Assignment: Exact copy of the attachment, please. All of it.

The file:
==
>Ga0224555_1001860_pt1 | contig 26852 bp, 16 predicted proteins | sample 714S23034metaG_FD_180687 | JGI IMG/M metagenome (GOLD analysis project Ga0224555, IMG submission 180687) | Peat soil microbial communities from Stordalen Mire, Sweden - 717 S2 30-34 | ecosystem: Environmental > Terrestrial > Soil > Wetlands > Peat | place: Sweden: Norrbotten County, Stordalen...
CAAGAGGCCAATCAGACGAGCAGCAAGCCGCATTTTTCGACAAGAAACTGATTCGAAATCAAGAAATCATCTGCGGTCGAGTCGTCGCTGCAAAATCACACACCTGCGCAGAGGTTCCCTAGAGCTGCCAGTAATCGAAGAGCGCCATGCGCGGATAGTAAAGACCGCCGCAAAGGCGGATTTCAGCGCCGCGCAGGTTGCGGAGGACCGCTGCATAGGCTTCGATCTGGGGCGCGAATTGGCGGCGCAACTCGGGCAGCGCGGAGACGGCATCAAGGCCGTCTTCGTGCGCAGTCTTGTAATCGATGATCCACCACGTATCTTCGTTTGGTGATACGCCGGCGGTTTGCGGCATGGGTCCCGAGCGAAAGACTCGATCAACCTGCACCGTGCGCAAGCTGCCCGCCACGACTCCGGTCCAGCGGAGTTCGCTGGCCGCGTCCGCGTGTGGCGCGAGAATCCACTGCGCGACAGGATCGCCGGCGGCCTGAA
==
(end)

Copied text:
>Ga0224555_1001860_pt1 | contig 26852 bp, 16 predicted proteins | sample 714S23034metaG_FD_180687 | JGI IMG/M metagenome (GOLD analysis project Ga0224555, IMG submission 180687) | Peat soil microbial communities from Stordalen Mire, Sweden - 717 S2 30-34 | ecosystem: Environmental > Terrestrial > Soil > Wetlands > Peat | place: Sweden: Norrbotten County, Stordalen...
CAAGAGGCCAATCAGACGAGCAGCAAGCCGCATTTTTCGACAAGAAACTGATTCGAAATCAAGAAATCATCTGCGGTCGAGTCGTCGCTGCAAAATCACACACCTGCGCAGAGGTTCCCTAGAGCTGCCAGTAATCGAAGAGCGCCATGCGCGGATAGTAAAGACCGCCGCAAAGGCGGATTTCAGCGCCGCGCAGGTTGCGGAGGACCGCTGCATAGGCTTCGATCTGGGGCGCGAATTGGCGGCGCAACTCGGGCAGCGCGGAGACGGCATCAAGGCCGTCTTCGTGCGCAGTCTTGTAATCGATGATCCACCACGTATCTTCGTTTGGTGATACGCCGGCGGTTTGCGGCATGGGTCCCGAGCGAAAGACTCGATCAACCTGCACCGTGCGCAAGCTGCCCGCCACGACTCCGGTCCAGCGGAGTTCGCTGGCCGCGTCCGCGTGTGGCGCGAGAATCCACTGCGCGACAGGATCGCCGGCGGCCTGAA